Every president since then has either proposed more spending, or just nibbled around the edges with spending cuts, rather than meet Carter's fate. Very few programs have been eliminated. Everyone in Congress knows these facts, but it takes political courage to shut down passenger air service in underutilized airports, cancel unneeded Cold War weapons systems like the B-52, or eliminate agricultural subsidies to companies who would still be profitable without them. People are selfish and they want everyone else's spending to be cut except for their own; even when their own makes no sense in any overall national purpose.

Within the timeframe of your military career, you will see America's creditors band together and demand that Congress cut spending and/or raise taxes, before they will lend more money. I hope for your sake and that of my children that this happens sooner rather than later, because that's the only way it's going to change peacefully without a run on the dollar or massive inflation. The voting majority is either deluded, apathetic or greedy; there is no sense of the common good of the whole country any more.
There's no other way out of this; the economic model based on building subdivisions, office parks and regional shopping centers will not again create full employment with $3 per gallon gasoline.

Posted by: stillaliberal | April 13, 2010 11:44 PM
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Cadet Snook speaks of a potential threat from Iran and Al Qaeda, but not of the US policies that are to blame. For generations, our leaders have pursued a policy of supporting "the enemy of my enemy," even when that means supporting a ruthless dictator (like the Shah of Iran) or religious fanatics (like the Islamic mujahadeen of Afghanistan). Time and time again, this stupid policy has blown up in our face - sometimes, as on 9/11, literally so. Either the tyrants and murderers we support turn on us, as Saddam Hussein and Al Qaeda did, or they are overthrown and we are hated by those who replace them, as happened in Iran.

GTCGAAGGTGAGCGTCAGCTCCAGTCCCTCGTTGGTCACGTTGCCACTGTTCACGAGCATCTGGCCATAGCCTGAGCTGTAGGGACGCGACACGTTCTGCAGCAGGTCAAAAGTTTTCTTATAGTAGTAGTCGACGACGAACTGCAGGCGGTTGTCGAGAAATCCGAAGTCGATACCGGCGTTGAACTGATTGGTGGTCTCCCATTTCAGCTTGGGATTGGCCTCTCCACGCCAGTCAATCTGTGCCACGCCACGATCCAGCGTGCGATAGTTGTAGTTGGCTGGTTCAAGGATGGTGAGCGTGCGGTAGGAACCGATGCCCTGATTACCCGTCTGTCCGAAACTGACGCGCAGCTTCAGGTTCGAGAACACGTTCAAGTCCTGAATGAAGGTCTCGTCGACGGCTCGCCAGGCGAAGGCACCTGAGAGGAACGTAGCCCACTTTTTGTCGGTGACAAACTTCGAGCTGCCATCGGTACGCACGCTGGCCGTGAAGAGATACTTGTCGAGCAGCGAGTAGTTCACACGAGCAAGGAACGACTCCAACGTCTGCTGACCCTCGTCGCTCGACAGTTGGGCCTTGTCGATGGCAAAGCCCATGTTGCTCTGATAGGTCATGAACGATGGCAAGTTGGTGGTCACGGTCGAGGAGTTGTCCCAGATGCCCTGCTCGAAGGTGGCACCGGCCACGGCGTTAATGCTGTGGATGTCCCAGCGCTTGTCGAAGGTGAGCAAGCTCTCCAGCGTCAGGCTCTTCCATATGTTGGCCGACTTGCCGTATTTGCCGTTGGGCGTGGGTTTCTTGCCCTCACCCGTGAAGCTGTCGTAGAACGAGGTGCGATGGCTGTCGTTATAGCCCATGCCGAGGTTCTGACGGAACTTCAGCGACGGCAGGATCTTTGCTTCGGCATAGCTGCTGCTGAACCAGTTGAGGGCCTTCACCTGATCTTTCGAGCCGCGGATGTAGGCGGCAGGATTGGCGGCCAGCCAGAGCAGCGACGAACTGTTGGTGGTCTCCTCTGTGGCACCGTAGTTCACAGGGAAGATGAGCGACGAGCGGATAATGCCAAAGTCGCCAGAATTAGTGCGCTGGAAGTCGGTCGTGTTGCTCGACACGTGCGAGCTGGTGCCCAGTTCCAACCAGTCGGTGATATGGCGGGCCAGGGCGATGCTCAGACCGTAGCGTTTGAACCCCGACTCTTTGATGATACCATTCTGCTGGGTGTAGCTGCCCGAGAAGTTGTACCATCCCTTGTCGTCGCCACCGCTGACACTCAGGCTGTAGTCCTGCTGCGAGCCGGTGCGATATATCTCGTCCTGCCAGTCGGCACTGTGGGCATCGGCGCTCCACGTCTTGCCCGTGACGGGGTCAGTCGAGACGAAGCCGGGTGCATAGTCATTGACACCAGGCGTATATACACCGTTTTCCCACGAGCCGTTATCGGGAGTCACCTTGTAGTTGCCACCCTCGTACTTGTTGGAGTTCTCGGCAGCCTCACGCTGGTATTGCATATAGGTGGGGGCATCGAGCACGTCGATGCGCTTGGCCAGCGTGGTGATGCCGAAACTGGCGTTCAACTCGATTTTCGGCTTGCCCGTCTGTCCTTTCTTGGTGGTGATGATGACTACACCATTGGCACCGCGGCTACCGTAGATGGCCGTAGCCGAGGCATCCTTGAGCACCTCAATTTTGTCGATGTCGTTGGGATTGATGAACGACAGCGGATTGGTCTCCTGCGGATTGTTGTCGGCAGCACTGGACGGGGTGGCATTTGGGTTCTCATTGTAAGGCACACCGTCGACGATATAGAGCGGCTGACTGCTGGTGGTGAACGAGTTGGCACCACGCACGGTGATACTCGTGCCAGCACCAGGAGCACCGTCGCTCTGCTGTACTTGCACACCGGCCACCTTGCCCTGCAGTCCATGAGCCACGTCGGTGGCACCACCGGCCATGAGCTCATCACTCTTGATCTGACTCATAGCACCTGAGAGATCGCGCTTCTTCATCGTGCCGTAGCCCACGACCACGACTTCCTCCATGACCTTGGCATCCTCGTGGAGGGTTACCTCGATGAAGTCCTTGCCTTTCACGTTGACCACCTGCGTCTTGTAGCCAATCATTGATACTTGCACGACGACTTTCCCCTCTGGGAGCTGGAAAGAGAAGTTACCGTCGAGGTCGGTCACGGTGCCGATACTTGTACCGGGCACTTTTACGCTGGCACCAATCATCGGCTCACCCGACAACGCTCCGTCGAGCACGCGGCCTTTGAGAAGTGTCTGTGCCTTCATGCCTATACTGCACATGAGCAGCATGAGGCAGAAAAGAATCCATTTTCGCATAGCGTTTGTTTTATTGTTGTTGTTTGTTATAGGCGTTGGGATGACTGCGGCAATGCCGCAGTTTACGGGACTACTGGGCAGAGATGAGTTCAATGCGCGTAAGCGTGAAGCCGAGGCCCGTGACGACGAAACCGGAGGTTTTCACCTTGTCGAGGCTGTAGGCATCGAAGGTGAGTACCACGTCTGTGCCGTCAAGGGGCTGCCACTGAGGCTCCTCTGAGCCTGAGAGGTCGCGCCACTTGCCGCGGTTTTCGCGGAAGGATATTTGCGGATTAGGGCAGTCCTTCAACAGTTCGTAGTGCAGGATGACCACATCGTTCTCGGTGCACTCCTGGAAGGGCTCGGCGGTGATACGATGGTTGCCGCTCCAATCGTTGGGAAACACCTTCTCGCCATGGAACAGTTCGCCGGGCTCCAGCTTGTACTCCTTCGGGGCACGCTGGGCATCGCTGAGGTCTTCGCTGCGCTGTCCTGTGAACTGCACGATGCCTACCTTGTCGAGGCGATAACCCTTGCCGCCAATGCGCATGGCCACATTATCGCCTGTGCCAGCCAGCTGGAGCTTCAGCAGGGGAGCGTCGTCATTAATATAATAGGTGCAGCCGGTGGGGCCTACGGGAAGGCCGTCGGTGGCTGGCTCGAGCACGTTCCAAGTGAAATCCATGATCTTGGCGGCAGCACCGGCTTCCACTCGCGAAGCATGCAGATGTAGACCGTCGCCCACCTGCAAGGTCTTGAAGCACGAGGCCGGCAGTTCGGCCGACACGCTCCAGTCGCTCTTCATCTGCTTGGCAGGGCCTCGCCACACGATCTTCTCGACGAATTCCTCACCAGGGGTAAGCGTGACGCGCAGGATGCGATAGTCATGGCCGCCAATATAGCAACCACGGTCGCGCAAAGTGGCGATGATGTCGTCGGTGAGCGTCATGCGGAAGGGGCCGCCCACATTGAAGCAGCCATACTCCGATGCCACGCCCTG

We are still pursuing the same policy today by supporting a corrupt ruler in Afghanistan. Another corrupt ruler we supported, the leader of Kyrgyzstan, seems to have been overthrown; will we lose our vital air base there because we have allowed ourselves to be identified with that country's deposed tyrant? When will our leaders stop making the same stupid mistake over and over again?

Posted by: continental46@aol.com | April 13, 2010 11:12 PM
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To Cadet Megan Snook:
Was Hiroshima and Nagasaki real enough?

Posted by: wturecki | April 13, 2010 11:05 PM
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duh!!! why would Iran attack the US? And why would it attack with a nuke or dirty bomb, knowing that it would be obliterated by the country that is armed enough nukes to destroy the planet several times? By assuming that you people are the only rational beings in a world full of unequal and irrational beings, you prove the world over how irrational you are... Yes, I am Iranian!

Posted by: shabanian | April 13, 2010 10:03 PM
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Since the citizens of Venezuela elected Hugo Chavez to office, I find it difficult to lay blanket statements on the situation there.